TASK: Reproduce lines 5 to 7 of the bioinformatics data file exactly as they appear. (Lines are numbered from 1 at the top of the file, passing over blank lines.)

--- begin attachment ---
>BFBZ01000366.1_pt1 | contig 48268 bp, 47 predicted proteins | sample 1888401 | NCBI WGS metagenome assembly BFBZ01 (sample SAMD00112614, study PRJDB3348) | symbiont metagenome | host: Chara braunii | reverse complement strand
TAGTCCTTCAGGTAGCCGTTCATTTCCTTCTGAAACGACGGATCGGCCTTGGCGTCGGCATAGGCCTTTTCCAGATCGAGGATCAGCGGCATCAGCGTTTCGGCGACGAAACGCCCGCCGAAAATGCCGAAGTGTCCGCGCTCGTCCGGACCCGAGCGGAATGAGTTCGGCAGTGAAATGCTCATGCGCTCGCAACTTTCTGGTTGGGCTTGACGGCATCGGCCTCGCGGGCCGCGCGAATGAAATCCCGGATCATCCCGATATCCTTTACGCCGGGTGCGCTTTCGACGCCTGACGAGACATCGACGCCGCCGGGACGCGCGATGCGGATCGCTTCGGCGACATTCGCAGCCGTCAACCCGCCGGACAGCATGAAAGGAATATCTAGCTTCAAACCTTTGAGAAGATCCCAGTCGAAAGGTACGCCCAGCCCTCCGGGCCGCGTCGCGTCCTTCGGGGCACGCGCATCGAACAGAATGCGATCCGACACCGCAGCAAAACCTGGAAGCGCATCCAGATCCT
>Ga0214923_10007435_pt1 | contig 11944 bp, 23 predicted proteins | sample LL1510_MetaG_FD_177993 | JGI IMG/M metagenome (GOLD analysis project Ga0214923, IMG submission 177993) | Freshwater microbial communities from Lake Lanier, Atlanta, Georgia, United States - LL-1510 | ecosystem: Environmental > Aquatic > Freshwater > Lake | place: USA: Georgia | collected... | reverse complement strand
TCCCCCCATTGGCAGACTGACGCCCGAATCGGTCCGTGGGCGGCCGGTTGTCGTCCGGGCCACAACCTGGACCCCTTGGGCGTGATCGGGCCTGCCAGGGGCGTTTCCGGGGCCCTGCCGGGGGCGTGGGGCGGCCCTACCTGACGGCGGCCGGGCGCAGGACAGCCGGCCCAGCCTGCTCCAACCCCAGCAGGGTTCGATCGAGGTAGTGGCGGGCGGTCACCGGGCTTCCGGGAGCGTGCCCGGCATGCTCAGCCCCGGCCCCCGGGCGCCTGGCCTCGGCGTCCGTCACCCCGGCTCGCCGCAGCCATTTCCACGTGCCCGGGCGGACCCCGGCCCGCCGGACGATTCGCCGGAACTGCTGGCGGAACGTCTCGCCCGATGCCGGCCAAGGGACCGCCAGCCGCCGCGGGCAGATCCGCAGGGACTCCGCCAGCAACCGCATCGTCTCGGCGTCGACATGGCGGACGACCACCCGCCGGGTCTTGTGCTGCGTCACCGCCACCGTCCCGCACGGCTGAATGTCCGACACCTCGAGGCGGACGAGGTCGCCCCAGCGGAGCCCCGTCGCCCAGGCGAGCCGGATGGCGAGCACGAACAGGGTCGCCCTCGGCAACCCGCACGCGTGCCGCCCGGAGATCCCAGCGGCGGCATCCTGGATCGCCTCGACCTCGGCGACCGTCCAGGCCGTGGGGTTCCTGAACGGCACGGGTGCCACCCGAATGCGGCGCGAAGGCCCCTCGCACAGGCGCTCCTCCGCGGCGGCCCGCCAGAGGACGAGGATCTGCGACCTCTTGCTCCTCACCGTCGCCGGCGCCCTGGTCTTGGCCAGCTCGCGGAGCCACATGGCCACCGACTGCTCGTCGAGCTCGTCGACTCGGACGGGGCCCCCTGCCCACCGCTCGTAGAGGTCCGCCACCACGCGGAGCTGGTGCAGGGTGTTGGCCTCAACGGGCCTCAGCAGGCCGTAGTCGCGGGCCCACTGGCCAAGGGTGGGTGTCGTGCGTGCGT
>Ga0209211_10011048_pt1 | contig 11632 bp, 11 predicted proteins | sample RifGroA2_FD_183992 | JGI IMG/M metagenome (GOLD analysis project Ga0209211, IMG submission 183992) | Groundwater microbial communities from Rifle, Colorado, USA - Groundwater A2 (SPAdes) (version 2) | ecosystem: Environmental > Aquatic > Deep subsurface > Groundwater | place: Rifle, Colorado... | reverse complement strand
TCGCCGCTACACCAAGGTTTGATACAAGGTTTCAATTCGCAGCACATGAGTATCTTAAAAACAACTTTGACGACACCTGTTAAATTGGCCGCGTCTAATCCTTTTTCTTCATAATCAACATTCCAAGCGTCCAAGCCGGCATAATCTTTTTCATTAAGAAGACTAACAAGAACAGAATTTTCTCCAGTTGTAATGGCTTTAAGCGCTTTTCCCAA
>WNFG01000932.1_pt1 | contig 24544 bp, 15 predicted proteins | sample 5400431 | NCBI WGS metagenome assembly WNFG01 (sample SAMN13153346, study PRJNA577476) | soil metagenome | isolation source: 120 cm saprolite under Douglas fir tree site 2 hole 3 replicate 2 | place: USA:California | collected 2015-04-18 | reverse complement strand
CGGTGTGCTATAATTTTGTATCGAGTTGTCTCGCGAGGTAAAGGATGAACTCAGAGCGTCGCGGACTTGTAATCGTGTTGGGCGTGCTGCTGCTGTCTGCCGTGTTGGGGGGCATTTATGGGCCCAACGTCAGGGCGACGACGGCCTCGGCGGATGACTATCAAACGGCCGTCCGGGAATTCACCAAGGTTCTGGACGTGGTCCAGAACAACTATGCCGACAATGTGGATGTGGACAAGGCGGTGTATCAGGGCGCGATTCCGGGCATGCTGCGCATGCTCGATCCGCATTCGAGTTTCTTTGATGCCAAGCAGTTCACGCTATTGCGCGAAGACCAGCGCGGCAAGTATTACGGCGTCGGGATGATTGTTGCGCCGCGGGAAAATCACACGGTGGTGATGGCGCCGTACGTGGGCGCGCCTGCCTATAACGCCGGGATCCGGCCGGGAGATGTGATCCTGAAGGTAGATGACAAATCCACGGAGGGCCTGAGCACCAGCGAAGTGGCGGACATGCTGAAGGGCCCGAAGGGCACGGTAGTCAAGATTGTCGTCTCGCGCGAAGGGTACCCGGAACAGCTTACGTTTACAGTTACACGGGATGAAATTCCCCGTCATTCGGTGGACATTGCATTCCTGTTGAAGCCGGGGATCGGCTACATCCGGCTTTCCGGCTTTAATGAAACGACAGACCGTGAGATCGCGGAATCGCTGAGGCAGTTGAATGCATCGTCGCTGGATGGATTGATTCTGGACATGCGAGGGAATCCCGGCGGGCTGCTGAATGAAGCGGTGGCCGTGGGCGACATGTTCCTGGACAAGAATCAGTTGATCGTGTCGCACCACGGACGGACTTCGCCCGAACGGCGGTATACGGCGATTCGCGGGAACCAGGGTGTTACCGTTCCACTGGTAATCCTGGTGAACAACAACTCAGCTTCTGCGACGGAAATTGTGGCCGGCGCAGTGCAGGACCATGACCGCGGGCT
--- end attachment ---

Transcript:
>Ga0209211_10011048_pt1 | contig 11632 bp, 11 predicted proteins | sample RifGroA2_FD_183992 | JGI IMG/M metagenome (GOLD analysis project Ga0209211, IMG submission 183992) | Groundwater microbial communities from Rifle, Colorado, USA - Groundwater A2 (SPAdes) (version 2) | ecosystem: Environmental > Aquatic > Deep subsurface > Groundwater | place: Rifle, Colorado... | reverse complement strand
TCGCCGCTACACCAAGGTTTGATACAAGGTTTCAATTCGCAGCACATGAGTATCTTAAAAACAACTTTGACGACACCTGTTAAATTGGCCGCGTCTAATCCTTTTTCTTCATAATCAACATTCCAAGCGTCCAAGCCGGCATAATCTTTTTCATTAAGAAGACTAACAAGAACAGAATTTTCTCCAGTTGTAATGGCTTTAAGCGCTTTTCCCAA
>WNFG01000932.1_pt1 | contig 24544 bp, 15 predicted proteins | sample 5400431 | NCBI WGS metagenome assembly WNFG01 (sample SAMN13153346, study PRJNA577476) | soil metagenome | isolation source: 120 cm saprolite under Douglas fir tree site 2 hole 3 replicate 2 | place: USA:California | collected 2015-04-18 | reverse complement strand